"Call 911!" is a phrase often screamed, at least in movies. Now, New York City politicians are pushing for a bill to allow residents to text 911, too.
The legislation would let New Yorkers text the emergency call service describing their situation, and also send photos and videos from the scene.
The texting option enables the caller to contact 911 in situations where voice calls are dangerous or impossible.
"There's all sorts of cases where for safety or anonymity, voice calls are just not appropriate," said Councilman Mark Levine, a Manhattan Democrat and co-sponsor of the bill. "Maybe there's an assailant in your home and you don't want to alert them that you're hiding under the bed."
Texting 911 could also be highly beneficial for domestic violence victims.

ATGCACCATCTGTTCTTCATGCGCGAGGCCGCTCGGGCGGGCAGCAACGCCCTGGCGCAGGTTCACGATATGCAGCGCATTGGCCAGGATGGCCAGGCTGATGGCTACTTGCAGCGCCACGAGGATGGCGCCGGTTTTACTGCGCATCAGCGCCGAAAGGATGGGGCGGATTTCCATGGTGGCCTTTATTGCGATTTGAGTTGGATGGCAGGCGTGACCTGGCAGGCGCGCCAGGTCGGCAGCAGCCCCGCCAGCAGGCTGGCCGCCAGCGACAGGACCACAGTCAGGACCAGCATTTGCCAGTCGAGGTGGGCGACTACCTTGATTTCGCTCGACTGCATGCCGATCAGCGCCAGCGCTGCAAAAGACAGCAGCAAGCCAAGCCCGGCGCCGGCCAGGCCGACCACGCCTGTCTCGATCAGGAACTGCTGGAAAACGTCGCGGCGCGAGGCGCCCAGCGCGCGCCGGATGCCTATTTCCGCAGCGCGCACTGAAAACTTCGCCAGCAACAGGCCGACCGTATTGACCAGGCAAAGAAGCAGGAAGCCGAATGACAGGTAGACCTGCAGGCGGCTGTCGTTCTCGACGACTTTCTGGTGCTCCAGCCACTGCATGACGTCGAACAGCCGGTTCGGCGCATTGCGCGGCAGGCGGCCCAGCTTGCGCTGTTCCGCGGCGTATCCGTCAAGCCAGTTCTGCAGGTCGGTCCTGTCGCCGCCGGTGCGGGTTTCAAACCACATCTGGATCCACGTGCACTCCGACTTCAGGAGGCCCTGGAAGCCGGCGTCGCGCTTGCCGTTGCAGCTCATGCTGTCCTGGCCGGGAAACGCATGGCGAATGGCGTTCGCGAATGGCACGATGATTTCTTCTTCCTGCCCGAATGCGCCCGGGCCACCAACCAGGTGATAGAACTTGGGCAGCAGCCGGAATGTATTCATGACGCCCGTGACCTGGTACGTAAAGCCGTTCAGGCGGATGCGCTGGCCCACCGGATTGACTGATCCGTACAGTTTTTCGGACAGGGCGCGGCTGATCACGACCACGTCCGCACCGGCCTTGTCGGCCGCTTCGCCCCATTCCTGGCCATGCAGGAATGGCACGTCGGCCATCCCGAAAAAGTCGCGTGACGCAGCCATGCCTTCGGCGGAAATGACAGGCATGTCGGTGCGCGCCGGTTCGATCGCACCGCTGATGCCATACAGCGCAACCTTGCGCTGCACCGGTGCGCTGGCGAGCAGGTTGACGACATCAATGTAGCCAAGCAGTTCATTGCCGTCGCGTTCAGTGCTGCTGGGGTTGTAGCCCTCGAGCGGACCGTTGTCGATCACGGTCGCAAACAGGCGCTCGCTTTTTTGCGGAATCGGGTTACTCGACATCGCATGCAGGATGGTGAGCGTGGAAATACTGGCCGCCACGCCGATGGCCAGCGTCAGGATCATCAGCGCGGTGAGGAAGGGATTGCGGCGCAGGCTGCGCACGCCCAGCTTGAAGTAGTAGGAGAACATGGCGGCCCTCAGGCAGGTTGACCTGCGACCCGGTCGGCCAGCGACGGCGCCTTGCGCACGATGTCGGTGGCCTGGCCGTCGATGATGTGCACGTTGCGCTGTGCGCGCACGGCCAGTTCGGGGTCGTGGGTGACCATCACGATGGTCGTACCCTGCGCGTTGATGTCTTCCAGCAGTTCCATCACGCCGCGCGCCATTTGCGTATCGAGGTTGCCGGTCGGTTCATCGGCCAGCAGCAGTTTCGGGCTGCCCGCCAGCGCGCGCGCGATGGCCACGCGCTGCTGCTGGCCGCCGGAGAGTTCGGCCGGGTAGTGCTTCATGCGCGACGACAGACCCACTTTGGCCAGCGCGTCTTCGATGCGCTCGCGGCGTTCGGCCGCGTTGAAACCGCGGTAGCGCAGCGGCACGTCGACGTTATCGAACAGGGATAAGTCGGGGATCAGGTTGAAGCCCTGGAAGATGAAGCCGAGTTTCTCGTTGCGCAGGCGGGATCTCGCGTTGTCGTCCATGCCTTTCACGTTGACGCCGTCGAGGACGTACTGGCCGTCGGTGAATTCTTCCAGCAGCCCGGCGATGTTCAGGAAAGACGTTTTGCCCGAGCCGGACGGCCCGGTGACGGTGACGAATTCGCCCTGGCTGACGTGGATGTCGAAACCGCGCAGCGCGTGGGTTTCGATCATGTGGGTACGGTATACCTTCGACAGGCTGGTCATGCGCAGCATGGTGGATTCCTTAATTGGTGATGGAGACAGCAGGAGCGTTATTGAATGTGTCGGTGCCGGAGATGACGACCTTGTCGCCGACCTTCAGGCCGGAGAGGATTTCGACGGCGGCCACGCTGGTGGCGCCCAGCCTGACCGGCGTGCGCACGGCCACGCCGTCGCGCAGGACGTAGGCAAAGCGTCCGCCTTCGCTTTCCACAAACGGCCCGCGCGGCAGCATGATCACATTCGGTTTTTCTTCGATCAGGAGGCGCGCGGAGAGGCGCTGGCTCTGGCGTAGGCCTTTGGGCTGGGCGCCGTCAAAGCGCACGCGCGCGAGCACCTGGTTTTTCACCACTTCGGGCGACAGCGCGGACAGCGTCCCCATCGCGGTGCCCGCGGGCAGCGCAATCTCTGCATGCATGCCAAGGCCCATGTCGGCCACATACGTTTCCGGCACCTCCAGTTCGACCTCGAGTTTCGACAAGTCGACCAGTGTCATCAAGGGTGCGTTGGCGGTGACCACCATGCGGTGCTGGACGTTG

The change could provide another avenue of assistance for domestic abuse victims. Many fear repercussions from his or her attacker if they are found to be calling for help.
"Many survivors and those impacted by domestic violence have talked about the inability to reach out for help," co-sponsor Councilwoman Laurie Cumbo of Brooklyn told the New York Daily News. "We're in a new era and we have to utilize technology as much as we can."
The ability to text 911 could also encourage younger people to contact the service.
Levine said that young people who are hesitant of calling the cops in an emergency might be more open to texting.
The bill gives the Department of Information Technology and Telecommunications one year to lay out a plan launching the technology, but there is no deadline given for it to start running.
The cost of "next generation" 911, as it's known, is unclear. But Levine said it would be "considerable" — possibly in the tens of millions.
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